The blessing of good elders

The blessing of good elders

I have spent a lot of time with elders in the past week.

My denomination holds a National Assembly every 18 months, which was planned to be held in Queensland before any of us knew what 2020 would hold. We were forced to have a two-day Zoom conference instead. While it would have been great to be in the same place as one another, having 35 elders from a range of churches across the country see one another, pray and discuss issues was a blessing. It helped me remember that my local church is part of something bigger. Some churches are facing serious challenges, while others are experiencing growth and encouragement. Together, we talked about mission work, about Safe Church plans, and about ministry training and websites and communication. Each of these men is responsible for the oversight of a local congregation, and they also put effort into encouraging those in other congregations through using their gifts.

And on the weekend, the elders from my local church went on our annual planning retreat. For a night and the following day we talked, prayed and planned for what 2021 and beyond might hold. After praying for more elders for many years, we had a group of six men who know each other well and who are united on the things that matter. We were conscious of what God has given us by his grace and tried to make decisions that would build up the church family and reach more with the gospel.

These two events made me reflect on the blessing that elders can be for a church. I know what you’re thinking because I am thinking it too. Elders are sometimes not a blessing. We have all experienced situations where elders did not do their jobs or where they made poor decisions or where they were ungodly. I know all that. Even acknowledging that elders are sinners, and we have had bad past experiences, we should note that elders can and are a real blessing to many churches.

Let me give you some reasons why elders can be a real blessing to you and your church:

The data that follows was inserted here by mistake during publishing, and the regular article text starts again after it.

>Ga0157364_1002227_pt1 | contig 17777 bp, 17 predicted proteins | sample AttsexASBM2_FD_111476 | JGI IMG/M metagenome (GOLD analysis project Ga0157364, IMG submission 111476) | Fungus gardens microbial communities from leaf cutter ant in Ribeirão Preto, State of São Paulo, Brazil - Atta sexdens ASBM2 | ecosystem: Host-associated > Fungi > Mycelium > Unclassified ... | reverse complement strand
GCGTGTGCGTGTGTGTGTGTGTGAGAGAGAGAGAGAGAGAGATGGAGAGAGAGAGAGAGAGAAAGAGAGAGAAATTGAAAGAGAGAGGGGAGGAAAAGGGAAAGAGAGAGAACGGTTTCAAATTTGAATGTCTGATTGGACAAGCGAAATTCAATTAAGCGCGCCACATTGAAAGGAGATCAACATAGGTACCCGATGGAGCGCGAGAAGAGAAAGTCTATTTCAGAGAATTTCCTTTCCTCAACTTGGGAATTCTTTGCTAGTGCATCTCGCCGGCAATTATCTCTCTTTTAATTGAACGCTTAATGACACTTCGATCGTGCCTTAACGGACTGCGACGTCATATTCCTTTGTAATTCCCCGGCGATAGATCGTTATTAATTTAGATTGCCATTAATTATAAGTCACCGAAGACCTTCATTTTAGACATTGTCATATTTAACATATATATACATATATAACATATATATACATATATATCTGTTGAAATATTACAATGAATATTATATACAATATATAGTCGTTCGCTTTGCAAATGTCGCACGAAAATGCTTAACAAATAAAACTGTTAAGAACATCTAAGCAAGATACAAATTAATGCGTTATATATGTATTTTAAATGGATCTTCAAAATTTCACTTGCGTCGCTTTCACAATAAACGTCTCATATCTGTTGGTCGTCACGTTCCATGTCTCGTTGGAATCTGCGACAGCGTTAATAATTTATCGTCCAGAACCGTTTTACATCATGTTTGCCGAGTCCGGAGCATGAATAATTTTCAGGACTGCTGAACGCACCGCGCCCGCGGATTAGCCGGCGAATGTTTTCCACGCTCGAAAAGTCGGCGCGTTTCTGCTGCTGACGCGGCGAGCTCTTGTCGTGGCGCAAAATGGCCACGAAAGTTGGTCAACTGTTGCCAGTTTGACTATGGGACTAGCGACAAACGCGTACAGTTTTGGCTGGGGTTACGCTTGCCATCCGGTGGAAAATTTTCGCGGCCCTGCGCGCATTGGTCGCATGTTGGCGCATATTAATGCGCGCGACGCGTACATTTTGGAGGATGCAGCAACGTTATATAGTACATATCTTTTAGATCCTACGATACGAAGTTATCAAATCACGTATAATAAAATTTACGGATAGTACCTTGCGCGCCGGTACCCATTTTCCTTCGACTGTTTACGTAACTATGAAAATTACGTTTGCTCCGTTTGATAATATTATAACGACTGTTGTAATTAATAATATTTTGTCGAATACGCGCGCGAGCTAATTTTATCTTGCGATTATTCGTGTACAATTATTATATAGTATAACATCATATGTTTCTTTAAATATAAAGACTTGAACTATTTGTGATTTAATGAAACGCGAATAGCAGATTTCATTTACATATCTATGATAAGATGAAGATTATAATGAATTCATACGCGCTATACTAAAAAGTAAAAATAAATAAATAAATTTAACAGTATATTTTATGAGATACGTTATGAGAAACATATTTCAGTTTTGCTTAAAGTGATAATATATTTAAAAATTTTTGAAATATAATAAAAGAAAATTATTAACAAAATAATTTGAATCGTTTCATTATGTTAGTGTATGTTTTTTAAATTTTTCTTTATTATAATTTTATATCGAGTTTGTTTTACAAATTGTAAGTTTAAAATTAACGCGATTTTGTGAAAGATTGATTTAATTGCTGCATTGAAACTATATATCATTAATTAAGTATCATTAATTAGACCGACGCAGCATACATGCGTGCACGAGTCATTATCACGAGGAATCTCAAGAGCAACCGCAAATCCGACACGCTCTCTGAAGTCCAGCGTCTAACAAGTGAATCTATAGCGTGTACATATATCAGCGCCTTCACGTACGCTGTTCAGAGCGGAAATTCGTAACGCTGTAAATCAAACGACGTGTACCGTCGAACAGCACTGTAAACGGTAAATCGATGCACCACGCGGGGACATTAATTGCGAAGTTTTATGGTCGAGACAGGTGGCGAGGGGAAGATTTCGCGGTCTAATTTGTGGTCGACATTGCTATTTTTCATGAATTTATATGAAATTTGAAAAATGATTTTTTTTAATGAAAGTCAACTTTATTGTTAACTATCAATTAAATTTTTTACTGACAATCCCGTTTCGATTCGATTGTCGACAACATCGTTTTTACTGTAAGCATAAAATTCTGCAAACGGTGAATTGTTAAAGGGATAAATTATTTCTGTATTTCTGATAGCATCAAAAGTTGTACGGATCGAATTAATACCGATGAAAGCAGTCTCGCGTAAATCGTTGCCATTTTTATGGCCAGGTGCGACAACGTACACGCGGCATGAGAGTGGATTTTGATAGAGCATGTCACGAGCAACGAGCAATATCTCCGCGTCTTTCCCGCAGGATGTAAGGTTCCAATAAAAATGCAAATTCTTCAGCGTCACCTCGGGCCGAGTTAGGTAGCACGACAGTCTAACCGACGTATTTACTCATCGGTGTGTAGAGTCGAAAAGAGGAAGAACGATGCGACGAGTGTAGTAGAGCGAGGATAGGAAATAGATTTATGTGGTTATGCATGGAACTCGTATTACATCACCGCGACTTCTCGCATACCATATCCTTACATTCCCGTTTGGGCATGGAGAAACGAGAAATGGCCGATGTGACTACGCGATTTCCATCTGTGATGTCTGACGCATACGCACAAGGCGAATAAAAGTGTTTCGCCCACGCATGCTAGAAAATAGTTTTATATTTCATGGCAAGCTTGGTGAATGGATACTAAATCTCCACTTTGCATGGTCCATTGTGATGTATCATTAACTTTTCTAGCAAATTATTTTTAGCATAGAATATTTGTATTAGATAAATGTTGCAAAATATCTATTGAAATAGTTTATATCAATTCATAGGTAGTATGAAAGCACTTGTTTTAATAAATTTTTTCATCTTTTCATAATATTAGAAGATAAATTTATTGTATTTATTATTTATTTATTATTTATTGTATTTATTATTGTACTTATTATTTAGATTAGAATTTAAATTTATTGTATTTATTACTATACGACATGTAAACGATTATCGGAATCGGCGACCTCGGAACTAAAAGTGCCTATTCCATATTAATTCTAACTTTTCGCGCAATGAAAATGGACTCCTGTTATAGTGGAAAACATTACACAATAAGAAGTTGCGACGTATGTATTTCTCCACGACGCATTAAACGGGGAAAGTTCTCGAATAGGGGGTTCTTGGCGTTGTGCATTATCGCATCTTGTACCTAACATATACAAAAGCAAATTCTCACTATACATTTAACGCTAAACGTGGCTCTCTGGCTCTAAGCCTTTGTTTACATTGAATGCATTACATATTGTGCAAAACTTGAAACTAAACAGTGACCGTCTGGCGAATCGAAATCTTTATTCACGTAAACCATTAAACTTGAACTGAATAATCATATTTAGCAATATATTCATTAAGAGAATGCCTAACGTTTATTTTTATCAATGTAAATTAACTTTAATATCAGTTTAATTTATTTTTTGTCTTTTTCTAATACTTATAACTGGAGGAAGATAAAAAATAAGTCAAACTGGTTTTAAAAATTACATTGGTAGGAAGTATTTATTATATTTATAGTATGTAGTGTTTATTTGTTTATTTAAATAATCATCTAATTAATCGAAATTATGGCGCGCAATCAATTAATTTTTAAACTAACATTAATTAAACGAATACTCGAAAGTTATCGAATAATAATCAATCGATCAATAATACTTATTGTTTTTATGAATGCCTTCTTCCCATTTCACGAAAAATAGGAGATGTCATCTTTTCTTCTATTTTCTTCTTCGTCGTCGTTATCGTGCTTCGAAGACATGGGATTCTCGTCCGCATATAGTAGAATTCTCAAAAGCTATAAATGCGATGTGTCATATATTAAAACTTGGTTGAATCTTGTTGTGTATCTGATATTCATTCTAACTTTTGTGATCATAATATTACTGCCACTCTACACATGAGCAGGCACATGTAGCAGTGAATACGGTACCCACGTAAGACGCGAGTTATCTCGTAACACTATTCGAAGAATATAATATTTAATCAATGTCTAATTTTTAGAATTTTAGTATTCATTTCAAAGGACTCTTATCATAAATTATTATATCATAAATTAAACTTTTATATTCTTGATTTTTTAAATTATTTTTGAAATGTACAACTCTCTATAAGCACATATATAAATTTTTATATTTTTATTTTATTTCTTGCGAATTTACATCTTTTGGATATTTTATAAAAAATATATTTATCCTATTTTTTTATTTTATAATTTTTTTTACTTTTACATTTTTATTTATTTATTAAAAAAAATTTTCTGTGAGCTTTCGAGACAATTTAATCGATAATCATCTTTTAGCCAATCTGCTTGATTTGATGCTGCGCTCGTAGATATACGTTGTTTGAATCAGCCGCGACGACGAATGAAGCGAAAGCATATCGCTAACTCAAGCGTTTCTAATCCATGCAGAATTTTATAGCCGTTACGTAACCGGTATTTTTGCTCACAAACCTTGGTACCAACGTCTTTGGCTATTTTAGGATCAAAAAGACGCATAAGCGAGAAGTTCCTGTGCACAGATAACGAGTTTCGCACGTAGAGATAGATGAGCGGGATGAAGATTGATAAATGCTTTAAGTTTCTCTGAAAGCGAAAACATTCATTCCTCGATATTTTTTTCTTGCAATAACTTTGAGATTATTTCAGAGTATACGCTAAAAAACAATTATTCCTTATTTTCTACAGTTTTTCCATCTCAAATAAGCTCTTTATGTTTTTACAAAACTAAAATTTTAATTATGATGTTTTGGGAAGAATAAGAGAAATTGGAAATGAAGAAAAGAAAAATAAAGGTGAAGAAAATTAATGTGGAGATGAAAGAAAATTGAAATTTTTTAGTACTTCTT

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  2. A group of men are actively praying and dealing with many issues the church members will never know about. Elders see and deal with the worst sinful situations in the church family. When a marriage is breaking down, it will be the elders who try to help. When someone is stuck in sin or wandering from the faith, it will be the elders who try to help. This is a burden for the elders that is taken up for the good of those who are in trouble.
  3. You have people who are praying for you and looking out for your welfare. As Hebrews 13:17 puts it, elders have to give account for the souls in their care. Elders who are doing their job will know their members by name and be praying for them regularly. They will be actively trying to encourage everyone to use their gifts to build others up. They will be available in a crisis and be good teachers in more comfortable times.
  4. A healthy eldership provides a steady hand and collective wisdom that is of great benefit to the church family. It is easy to be angry at elders when they make mistakes, but we also need to note that elders often keep the church going in the right direction. They ensure the teaching in the church is faithful and helpful. They are aware of threats to the congregation from outside and within (Acts 20:29-30). They are ideally a group of men with different gifts and personalities and experiences who help each other to oversee the church.

I have been thanking God for the elders in my local church and those in other churches. They are a gift from God and need encouragement in their role. God has been kind to provide these people to the church family.  Let’s make sure their role, as much as it depends on us, is a joy and not a burden (Heb 13:17).